I was never a big art buff and find ballet duuuuullll so I was shocked at my reaction when I made a visit to the Art Institute of Chicago back when I was stationed at Naval Station Great Lakes. I don’t recall how but I ended up with a free pass and figured I could take a quick spin through the place and grab a cab to Pizzeria Due for a deep dish pie and a cold beverage. There was a travelling exhibit of the works of Henri de Toulouse Lautrec (who was filed in my brain at the time under “never heard of him”) so I stepped into that area of the Museum to see what the fuss was about. There was an obvious level of talent that was pleasant to the eye but nothing that really got my attention until I walked around a corner and saw this*:
I was stunned. Stopped dead in my tracks and I’m sure my jaw dropped and stayed that way. The only movement I made was to position myself to be able to see the painting from directly in front of it. I have no idea how long I stood there but it’s certainly a 2-digit number. I’d never seen anything like it and no single piece of art has hit me that hard since. Why? Beats me, it just did. It could be that, as someone who has led choirs, the positioning of the conductor’s hands made it feel like I was creating the motion (because that painting is, at least in my mind, not at all static; there’s movement and grace on multiple levels) but then again it could something else entirely. Don’t know, don’t really care.
The same is true for choral works and each of us is touched in different ways by different songs. I’ve noted in the past that our performance of Alex Ramirez’s “Misa Criolla” moved an old friend of mine to tears and he cried quietly through the whole thing. He mentioned it just a couple weeks ago at our regular Thursday night poker game even though that concert was 2 1/2 years ago. Back in 2011 we performed “Três Cantos Nativos Dos Indios Kraó” by Marcus Leite which begins with an incredible set of sounds that progresses through the rubbing of hands and snapping of fingers and slapping of thighs that sounds EXACTLY like a storm building in the Brazilian rain forest before the singing even starts (there’s also tropical bird sounds and a long list of other stuff interspersed with the singing…listen to it…it’s awesome). One of my co-workers sought me out the following Monday and actually had goosebumps as she tried to describe how it had riveted her to her seat. Much as I had felt when I saw “Ballet Dancers”, the music had passed into a personal place that was uniquely hers and she was still trying to get her head wrapped around it. Instead of the usual, “That concert was great” I received a deeply sincere, “Thank you”.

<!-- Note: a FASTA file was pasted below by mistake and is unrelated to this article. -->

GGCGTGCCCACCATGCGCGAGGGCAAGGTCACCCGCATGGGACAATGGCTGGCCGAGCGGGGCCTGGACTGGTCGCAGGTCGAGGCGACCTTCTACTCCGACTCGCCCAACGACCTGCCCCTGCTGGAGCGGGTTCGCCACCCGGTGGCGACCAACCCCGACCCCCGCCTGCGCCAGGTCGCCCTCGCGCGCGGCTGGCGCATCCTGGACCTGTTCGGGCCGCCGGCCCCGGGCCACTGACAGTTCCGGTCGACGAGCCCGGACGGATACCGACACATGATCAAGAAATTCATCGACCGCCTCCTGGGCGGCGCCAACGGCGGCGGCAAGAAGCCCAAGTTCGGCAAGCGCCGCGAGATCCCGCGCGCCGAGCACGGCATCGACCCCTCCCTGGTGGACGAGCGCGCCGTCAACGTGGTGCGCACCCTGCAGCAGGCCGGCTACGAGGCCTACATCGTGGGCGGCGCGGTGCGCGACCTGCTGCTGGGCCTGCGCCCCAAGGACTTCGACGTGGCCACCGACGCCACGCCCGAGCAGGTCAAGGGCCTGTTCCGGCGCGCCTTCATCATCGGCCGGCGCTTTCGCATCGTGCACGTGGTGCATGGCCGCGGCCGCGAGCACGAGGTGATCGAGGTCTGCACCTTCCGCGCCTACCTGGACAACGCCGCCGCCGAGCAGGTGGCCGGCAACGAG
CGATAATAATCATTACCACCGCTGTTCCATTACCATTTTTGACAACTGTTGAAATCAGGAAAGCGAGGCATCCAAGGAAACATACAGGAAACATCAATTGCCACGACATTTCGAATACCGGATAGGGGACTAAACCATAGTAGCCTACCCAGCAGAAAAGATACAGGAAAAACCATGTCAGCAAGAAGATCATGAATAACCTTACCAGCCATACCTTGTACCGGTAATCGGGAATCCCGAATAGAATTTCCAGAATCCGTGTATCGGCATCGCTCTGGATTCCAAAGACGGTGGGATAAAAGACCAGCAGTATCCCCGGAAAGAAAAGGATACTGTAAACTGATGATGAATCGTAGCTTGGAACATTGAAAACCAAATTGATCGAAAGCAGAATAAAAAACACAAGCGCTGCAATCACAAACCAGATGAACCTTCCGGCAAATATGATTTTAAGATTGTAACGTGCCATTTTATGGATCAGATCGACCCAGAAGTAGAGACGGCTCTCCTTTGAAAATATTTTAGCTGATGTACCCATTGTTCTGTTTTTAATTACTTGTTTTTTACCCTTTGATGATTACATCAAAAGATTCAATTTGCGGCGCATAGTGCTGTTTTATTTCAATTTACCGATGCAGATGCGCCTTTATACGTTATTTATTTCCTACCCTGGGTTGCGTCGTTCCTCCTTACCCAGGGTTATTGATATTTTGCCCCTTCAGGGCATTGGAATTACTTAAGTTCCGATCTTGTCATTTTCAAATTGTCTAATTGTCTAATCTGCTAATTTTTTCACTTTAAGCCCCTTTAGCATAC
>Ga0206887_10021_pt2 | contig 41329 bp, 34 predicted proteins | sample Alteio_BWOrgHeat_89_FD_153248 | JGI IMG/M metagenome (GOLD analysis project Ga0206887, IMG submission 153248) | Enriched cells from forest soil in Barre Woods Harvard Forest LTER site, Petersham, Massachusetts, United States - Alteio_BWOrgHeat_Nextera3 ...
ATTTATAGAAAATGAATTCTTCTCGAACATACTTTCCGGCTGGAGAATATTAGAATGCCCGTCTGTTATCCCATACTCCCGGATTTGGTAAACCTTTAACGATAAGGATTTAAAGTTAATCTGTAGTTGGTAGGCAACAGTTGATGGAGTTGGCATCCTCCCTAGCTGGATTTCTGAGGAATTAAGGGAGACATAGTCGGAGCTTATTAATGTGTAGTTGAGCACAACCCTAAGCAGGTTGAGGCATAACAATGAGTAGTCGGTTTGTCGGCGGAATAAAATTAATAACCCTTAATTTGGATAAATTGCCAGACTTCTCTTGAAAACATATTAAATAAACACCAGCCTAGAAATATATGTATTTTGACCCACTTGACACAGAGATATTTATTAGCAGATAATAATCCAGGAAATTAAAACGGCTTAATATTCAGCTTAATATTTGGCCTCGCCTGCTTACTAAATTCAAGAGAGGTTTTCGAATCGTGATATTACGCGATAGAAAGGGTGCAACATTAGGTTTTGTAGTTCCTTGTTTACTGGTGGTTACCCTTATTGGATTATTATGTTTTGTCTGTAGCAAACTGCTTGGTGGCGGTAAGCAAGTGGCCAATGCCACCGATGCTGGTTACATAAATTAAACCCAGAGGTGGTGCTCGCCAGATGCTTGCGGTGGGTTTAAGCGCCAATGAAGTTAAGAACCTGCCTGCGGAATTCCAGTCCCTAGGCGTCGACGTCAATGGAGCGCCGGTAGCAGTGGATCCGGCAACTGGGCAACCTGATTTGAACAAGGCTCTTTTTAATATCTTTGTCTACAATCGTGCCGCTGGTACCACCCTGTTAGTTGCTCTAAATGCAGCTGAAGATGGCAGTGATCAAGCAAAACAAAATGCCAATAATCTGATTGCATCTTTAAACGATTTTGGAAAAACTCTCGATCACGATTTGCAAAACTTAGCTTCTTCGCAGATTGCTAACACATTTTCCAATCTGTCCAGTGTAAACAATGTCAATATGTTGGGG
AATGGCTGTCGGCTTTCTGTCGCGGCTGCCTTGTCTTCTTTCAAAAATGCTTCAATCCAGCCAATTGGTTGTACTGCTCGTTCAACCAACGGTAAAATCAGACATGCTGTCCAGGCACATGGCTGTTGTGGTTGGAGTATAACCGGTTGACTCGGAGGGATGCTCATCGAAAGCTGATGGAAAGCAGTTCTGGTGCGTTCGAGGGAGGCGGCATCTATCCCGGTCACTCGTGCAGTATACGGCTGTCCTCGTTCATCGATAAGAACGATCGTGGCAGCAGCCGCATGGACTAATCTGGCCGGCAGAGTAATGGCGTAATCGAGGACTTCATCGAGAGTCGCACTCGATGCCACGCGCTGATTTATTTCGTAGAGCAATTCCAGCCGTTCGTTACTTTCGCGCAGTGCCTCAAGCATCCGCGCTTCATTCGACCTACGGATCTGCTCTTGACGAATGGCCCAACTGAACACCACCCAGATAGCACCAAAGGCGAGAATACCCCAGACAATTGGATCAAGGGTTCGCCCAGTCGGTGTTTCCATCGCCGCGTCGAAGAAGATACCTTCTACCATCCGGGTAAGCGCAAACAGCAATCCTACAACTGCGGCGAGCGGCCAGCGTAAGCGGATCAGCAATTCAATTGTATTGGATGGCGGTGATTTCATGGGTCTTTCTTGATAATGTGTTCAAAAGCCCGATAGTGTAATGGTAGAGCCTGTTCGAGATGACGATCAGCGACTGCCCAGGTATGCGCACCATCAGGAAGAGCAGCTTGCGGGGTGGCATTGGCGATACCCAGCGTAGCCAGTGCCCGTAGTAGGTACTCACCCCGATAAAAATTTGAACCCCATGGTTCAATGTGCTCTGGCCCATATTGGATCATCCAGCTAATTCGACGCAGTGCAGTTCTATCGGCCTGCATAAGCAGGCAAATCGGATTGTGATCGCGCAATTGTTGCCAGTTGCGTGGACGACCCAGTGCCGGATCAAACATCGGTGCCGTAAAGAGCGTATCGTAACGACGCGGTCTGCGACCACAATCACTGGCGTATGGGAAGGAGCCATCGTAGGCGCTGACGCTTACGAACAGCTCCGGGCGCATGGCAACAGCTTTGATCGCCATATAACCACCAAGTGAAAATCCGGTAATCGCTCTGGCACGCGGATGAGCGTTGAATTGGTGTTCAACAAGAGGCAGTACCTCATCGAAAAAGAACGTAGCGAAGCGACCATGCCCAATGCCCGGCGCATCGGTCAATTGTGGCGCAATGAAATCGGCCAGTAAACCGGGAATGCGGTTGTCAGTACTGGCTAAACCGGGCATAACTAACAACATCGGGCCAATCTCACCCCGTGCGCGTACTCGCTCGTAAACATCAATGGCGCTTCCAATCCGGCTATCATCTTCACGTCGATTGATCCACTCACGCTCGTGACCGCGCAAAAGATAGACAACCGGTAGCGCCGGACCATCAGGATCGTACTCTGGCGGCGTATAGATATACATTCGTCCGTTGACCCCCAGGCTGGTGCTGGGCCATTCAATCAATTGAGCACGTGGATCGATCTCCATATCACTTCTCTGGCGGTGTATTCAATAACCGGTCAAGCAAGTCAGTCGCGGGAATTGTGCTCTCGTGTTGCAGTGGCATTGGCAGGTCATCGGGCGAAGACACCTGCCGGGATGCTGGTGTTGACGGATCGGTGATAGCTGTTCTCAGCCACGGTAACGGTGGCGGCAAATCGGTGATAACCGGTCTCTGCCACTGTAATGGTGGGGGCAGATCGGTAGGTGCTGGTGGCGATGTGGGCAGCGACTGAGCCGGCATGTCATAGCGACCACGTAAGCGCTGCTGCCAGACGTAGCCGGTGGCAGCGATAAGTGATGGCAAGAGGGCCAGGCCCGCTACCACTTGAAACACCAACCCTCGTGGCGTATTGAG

My point here is that the performance of choral music is often far more than a great evening and a celebration of the arts in the community. It has value. It’s personal. When we’re singing to an audience of 450+ people it’s quite possible that EVERY piece has found its way to someone with a significance we’re not aware of.
It’s important. Even if we don’t have a clue why something did something to us that changed something else, it’s important. We don’t need to understand it, we just need to acknowledge it and allow ourselves to be moved and maybe changed in some small but powerful way.
In the words of Ludwig van Beethoven:
“Art! Who comprehends her? With whom can one consult concerning this great goddess?”
(* How scary good was Henri? The museum visit I wrote about was in 1979. “Ballet Dancers” has been stuck in my mind for 27 years. Yikes.)